David Puldon
United States
Miller Place
New York
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Hi All,

Maybe out of boredom or misplaced inspiration I'm thinking of attempting to paint my Descent 2nd Edition Miniatures(all the expansion ones), but I have no idea what I'm doing or what to buy.

I know there are a lot of tutorials about how to paint and I've seen a few so I my question isn't about that. Instead, lets say I have $75-$150 to buy all the supplies necessary to paint...

Is that enough money to start off with?
What do you recommend to buy?(I need paint brushes as well as paints)
With that amount of money can I get a good selection of paints?
etc...

I don't expect wonders on my first try, but I don't necessarily want to have only 5 colors to choose from. If possible I at least want to give this a decent attempt and have the short-fallings come from my skill, not the terrible brushes/paints. I want to try and paint the figures as close as possible to what their character portraits look like. Anyway, any suggestions would be awesome.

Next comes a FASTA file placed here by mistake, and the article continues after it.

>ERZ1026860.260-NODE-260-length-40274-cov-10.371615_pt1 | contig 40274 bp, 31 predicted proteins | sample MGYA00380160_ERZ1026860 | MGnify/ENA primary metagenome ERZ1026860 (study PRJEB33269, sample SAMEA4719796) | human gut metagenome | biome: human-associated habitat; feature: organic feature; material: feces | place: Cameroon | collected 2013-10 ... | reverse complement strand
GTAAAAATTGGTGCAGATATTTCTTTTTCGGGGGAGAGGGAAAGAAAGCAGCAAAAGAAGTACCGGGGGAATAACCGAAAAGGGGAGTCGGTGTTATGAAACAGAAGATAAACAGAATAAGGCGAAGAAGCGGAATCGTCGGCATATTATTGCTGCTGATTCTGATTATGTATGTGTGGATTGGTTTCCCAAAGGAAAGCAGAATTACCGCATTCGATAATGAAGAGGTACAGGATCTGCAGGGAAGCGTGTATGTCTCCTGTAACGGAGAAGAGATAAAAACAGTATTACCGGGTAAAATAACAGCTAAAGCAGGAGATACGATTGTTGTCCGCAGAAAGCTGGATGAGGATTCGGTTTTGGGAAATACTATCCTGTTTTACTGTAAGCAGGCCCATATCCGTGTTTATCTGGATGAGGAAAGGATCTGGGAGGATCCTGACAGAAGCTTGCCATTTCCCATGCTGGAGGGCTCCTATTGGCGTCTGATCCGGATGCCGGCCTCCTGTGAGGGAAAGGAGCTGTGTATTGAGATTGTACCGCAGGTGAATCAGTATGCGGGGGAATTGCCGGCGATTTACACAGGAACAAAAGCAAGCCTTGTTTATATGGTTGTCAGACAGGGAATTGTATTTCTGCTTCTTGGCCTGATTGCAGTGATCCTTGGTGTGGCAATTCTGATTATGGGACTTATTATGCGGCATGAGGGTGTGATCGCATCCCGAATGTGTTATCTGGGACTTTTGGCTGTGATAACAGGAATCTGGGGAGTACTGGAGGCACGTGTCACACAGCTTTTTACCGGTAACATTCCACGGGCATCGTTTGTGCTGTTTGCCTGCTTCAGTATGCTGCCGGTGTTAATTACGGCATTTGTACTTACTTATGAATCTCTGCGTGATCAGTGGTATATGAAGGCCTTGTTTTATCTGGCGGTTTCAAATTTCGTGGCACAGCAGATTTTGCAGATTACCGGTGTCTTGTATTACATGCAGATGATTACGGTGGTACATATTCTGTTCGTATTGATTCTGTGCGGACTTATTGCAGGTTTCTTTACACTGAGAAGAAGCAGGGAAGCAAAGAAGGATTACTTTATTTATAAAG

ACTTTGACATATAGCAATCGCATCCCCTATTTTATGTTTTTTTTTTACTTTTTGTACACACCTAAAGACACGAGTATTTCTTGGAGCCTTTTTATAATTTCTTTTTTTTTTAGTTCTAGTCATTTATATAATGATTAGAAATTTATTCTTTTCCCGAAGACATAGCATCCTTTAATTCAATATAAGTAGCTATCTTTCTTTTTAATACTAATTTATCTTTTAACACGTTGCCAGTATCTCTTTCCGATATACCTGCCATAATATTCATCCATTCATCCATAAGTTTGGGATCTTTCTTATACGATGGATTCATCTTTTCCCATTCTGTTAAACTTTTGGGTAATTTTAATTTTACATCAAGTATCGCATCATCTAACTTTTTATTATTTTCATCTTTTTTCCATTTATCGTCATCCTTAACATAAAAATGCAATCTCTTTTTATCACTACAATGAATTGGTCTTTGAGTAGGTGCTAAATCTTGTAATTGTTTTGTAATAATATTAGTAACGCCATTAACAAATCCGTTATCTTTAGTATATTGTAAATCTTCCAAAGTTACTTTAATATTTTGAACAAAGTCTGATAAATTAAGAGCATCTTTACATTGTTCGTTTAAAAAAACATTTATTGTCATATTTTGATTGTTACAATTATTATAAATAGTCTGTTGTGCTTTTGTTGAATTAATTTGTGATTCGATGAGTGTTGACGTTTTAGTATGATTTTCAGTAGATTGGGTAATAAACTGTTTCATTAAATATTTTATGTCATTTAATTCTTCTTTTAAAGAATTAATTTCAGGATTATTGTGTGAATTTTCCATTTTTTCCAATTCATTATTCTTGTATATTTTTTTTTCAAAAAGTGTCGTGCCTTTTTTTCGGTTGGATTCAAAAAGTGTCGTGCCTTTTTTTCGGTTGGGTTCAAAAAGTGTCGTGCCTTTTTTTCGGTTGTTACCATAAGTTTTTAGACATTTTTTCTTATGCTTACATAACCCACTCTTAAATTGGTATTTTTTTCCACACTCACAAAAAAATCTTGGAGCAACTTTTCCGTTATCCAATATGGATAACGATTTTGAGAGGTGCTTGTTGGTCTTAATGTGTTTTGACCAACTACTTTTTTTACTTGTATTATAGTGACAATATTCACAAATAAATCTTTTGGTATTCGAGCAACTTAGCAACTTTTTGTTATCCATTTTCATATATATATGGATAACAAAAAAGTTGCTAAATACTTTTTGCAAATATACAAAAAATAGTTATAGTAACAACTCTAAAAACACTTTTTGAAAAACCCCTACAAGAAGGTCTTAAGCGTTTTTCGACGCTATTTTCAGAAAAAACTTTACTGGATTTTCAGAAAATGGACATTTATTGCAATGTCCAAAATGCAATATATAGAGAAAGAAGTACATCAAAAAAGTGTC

Thank you very much,
David

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David Munch
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75$ should get you a very long way.

If you are totally inexperienced, I suggest you also buy a cheap set of random miniatures that you can test out on first, and see what works for you and what doesnt.

10 colors alone can get you a long way also, since you can mix them at will. My current set of paints is around 20, and I don't need to mix most of the time (I'm lazy!). Most companies that sell paints also have these beginners sets, with 10ish paints to start with. Get one of those (~40-50$) and see how far that takes you on your practice models!